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Jinder Mahal vows to become ‘the new American Dream’ - how will his push play, in the U.S. and abroad?

To say there’s been a strong reaction to Jinder Mahal’s surprising status as #1 contender for SmackDown’s WWE World title would be an understatement.

If, as we’ve been told so often by WWE, the goal is to get a response - any response - mission accomplished. The question is, will it last? And the follow-up, is it the “right kind of heat” (along with arguments about what that means, if the term is being used correctly, etc, etc)?

Jinder’s first interview as a main eventer on Talking Smack last night (April 18) might provide some clues - or at least debate fodder. In refusing to acknowledge the contributions of the Singh brothers, aka the Bollywood Boyz, to his pinning Sami Zayn in the Six-Pack Challenge earlier in the evening, he demonstrated a solid grasp of heel basics:

Mahal: I did defeat five of SmackDown Live’s very best, and I did it all by myself and I will go on to become heavyweight champion - all by myself, with my hard work...

Young: Jinder, come on. You did have a little bit of help out there. I mean you were going out there, looking to become #1 contender to the WWE championship - a huge opportunity for you...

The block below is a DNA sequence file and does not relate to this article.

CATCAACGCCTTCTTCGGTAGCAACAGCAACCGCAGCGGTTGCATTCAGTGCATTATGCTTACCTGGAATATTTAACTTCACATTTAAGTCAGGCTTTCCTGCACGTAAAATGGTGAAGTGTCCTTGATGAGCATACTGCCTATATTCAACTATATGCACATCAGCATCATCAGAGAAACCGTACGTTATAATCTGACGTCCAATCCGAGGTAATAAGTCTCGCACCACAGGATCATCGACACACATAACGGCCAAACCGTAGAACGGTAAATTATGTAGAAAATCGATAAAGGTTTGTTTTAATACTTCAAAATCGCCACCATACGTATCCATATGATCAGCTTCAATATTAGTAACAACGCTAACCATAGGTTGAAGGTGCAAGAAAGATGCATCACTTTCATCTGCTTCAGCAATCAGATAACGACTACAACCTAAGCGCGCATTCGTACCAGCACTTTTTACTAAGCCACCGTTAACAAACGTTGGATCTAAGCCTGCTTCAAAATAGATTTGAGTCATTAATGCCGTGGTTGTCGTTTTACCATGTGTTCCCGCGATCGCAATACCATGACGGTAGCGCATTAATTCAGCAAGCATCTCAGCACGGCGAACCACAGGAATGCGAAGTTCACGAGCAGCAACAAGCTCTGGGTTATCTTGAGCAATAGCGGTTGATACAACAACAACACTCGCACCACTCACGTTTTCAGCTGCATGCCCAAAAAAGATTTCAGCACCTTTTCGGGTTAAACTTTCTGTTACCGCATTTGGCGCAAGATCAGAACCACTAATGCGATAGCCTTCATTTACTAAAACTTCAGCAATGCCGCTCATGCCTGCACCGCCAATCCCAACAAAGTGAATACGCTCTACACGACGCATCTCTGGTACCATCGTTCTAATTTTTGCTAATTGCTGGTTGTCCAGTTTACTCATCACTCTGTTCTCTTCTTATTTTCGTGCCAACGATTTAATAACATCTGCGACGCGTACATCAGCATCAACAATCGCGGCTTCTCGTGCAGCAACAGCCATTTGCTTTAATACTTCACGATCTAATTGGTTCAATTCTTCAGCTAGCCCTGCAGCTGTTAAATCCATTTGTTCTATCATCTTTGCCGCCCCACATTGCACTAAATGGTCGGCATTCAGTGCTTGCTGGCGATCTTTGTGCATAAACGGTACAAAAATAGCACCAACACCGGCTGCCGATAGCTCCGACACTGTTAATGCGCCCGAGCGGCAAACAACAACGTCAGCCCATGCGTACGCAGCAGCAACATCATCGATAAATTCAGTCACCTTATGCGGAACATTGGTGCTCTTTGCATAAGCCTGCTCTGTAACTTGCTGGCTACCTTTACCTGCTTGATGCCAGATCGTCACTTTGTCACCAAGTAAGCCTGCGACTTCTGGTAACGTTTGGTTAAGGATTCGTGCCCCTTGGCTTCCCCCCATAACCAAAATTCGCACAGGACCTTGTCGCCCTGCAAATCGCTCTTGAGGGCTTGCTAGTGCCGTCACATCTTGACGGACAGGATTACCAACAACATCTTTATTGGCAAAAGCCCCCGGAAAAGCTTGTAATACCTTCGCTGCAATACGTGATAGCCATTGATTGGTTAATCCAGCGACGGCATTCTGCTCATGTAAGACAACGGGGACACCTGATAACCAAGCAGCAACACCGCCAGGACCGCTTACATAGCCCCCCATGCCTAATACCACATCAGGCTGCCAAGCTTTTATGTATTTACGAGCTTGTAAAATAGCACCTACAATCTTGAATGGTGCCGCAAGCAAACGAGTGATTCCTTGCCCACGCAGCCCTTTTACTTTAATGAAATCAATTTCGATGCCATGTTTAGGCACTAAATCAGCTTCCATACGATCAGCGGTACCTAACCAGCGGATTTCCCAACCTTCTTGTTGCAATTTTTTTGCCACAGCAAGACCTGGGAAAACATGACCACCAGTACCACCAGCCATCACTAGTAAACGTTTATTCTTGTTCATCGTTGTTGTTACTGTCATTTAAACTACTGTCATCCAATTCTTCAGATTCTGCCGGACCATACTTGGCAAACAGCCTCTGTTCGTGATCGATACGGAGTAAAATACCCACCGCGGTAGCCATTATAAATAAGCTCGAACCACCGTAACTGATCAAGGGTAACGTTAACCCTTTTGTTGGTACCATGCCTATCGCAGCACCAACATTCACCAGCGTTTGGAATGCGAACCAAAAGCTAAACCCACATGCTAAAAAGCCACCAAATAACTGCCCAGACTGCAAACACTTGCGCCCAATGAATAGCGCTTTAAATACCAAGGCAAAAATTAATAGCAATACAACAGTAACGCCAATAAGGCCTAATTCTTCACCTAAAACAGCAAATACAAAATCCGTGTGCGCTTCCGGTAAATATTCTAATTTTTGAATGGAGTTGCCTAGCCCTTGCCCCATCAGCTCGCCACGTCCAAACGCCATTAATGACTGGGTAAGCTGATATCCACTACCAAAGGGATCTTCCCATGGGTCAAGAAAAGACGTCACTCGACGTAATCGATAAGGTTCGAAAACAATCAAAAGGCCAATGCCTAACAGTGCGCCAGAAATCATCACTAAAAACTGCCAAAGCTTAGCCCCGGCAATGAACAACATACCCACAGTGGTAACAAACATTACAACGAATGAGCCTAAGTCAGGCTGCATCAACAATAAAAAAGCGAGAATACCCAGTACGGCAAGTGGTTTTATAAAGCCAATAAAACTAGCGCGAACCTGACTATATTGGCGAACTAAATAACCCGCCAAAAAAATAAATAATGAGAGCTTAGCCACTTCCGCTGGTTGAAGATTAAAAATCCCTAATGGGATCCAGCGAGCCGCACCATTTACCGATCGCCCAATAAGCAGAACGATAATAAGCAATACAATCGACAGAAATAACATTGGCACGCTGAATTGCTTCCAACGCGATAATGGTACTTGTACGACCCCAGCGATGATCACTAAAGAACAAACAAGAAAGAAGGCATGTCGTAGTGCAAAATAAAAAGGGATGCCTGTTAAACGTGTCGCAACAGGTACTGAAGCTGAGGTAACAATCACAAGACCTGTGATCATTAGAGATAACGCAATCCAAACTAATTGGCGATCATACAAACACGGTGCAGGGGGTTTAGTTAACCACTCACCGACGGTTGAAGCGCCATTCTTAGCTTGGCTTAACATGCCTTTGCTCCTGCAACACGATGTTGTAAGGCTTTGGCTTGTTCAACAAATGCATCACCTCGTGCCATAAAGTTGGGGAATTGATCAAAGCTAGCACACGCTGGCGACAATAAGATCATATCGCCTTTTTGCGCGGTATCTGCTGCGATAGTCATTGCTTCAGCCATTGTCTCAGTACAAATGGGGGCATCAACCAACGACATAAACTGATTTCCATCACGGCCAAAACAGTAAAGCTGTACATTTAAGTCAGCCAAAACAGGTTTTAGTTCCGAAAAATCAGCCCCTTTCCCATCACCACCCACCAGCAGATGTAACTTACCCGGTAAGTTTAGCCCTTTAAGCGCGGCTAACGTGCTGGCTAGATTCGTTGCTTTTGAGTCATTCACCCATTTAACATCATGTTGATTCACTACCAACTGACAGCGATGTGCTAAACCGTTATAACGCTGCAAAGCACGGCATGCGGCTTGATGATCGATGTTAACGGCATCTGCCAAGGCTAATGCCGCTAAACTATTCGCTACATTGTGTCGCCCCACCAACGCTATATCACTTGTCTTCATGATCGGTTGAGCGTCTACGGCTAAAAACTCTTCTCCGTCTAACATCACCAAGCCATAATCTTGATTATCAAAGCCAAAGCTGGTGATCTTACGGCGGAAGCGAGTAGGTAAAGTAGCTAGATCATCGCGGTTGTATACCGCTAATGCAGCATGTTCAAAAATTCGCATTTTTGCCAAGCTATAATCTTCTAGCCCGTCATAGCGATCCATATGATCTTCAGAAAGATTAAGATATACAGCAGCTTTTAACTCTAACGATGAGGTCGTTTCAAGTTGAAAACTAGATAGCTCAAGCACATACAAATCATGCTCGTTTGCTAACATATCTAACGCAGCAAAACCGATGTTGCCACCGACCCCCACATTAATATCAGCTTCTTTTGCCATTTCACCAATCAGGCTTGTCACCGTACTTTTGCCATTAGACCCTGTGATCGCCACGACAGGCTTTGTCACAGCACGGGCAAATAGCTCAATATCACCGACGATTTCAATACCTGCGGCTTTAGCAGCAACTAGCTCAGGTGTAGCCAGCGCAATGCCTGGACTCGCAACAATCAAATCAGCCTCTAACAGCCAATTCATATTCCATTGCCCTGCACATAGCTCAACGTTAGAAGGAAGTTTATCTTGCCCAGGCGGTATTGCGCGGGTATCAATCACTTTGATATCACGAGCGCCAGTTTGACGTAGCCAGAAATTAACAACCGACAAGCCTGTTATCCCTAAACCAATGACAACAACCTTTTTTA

Mahal: Listen, Renee, don’t try to cut me down. This is a big accomplishment for me. Like I said, I’m gonna become champion here, SmackDown is the land of opportunity - thank you guys very much...

Oddly enough, commissioner Shane McMahon sided with Mahal and brushed off an attempt by Young to push the issue. That provided Jinder with a chance to build on another element of his in-ring promo, where he taunted the Louisville crowd about Americans “not accepting diversity, but having no choice but to accept” him as champ:

Let’s focus on what I said after the match. Despite everyody in the building booing me... it felt horrible, Renee. People should give me the respect and, you know what? I’m gonna get the respect, because when I become World heavyweight champion I’m going to become the new American Dream. I will prove to everybody, despite everybody hating you, nobody giving you opportunities, earning opportunities, you rise to the occassion and become a champion here in WWE. So when I become champion it’s gonna be Jinder “The New American Dream” Mahal.

It’s a very 2017 take on the heel “foreigner”, but it’s playing on the live audience’s tendancy/desire to jeer the “other” nonetheless.

That tack is especially interesting considering the persistent rumor Mahal’s push is part of WWE’s corporate plans for India - but it could be a smart one in that regard. Will Jinder and the Singh’s play as heroes in the second-most populous country on Earth (and others who are finding the United States might not be the land where their dreams come true), standing up to what non-Americans perceive the U.S. to represent in the age of Trump? Do the boos from crowds in the States confirm those perceptions?

With more than a month until his title shot at Backlash, WWE has given themselves some time to see how this experiment plays out - at home and in growth markets around the globe.

And that means we’ll have plenty of time to debate all aspects of SmackDown’s “New American Dream”.

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